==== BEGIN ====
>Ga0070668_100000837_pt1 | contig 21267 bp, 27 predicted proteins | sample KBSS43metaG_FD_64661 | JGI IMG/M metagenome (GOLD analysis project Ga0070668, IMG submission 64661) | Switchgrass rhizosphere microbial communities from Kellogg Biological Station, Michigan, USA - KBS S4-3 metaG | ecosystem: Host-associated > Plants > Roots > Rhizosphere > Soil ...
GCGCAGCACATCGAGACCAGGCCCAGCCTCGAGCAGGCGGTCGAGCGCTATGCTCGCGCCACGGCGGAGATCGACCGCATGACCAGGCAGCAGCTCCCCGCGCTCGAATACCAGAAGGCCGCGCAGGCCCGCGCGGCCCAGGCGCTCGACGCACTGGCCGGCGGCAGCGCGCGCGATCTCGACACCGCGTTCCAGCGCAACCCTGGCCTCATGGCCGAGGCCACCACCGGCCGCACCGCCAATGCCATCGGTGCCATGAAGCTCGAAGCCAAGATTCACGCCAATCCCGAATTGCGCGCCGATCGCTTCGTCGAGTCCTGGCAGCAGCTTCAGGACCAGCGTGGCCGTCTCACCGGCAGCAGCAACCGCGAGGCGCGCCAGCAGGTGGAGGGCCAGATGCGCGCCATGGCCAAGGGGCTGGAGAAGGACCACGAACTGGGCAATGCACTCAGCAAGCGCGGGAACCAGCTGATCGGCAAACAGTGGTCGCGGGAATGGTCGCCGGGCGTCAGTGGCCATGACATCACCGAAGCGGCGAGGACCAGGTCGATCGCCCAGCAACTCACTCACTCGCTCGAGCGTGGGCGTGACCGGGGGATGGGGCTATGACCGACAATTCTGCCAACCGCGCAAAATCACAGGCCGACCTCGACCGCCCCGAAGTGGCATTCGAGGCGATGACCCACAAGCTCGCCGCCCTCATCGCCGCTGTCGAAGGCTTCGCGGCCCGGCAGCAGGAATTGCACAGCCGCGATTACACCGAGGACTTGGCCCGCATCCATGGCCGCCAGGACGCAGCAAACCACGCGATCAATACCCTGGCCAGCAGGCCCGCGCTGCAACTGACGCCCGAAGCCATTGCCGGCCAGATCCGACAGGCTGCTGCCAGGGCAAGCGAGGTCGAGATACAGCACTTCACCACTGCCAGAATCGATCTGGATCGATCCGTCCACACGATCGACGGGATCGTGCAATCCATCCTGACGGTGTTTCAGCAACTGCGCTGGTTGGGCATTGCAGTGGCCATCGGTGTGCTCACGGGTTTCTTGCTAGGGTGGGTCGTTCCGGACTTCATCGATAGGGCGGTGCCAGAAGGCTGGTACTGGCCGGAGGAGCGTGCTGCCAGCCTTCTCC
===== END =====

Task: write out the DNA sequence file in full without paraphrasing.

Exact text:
>Ga0070668_100000837_pt1 | contig 21267 bp, 27 predicted proteins | sample KBSS43metaG_FD_64661 | JGI IMG/M metagenome (GOLD analysis project Ga0070668, IMG submission 64661) | Switchgrass rhizosphere microbial communities from Kellogg Biological Station, Michigan, USA - KBS S4-3 metaG | ecosystem: Host-associated > Plants > Roots > Rhizosphere > Soil ...
GCGCAGCACATCGAGACCAGGCCCAGCCTCGAGCAGGCGGTCGAGCGCTATGCTCGCGCCACGGCGGAGATCGACCGCATGACCAGGCAGCAGCTCCCCGCGCTCGAATACCAGAAGGCCGCGCAGGCCCGCGCGGCCCAGGCGCTCGACGCACTGGCCGGCGGCAGCGCGCGCGATCTCGACACCGCGTTCCAGCGCAACCCTGGCCTCATGGCCGAGGCCACCACCGGCCGCACCGCCAATGCCATCGGTGCCATGAAGCTCGAAGCCAAGATTCACGCCAATCCCGAATTGCGCGCCGATCGCTTCGTCGAGTCCTGGCAGCAGCTTCAGGACCAGCGTGGCCGTCTCACCGGCAGCAGCAACCGCGAGGCGCGCCAGCAGGTGGAGGGCCAGATGCGCGCCATGGCCAAGGGGCTGGAGAAGGACCACGAACTGGGCAATGCACTCAGCAAGCGCGGGAACCAGCTGATCGGCAAACAGTGGTCGCGGGAATGGTCGCCGGGCGTCAGTGGCCATGACATCACCGAAGCGGCGAGGACCAGGTCGATCGCCCAGCAACTCACTCACTCGCTCGAGCGTGGGCGTGACCGGGGGATGGGGCTATGACCGACAATTCTGCCAACCGCGCAAAATCACAGGCCGACCTCGACCGCCCCGAAGTGGCATTCGAGGCGATGACCCACAAGCTCGCCGCCCTCATCGCCGCTGTCGAAGGCTTCGCGGCCCGGCAGCAGGAATTGCACAGCCGCGATTACACCGAGGACTTGGCCCGCATCCATGGCCGCCAGGACGCAGCAAACCACGCGATCAATACCCTGGCCAGCAGGCCCGCGCTGCAACTGACGCCCGAAGCCATTGCCGGCCAGATCCGACAGGCTGCTGCCAGGGCAAGCGAGGTCGAGATACAGCACTTCACCACTGCCAGAATCGATCTGGATCGATCCGTCCACACGATCGACGGGATCGTGCAATCCATCCTGACGGTGTTTCAGCAACTGCGCTGGTTGGGCATTGCAGTGGCCATCGGTGTGCTCACGGGTTTCTTGCTAGGGTGGGTCGTTCCGGACTTCATCGATAGGGCGGTGCCAGAAGGCTGGTACTGGCCGGAGGAGCGTGCTGCCAGCCTTCTCC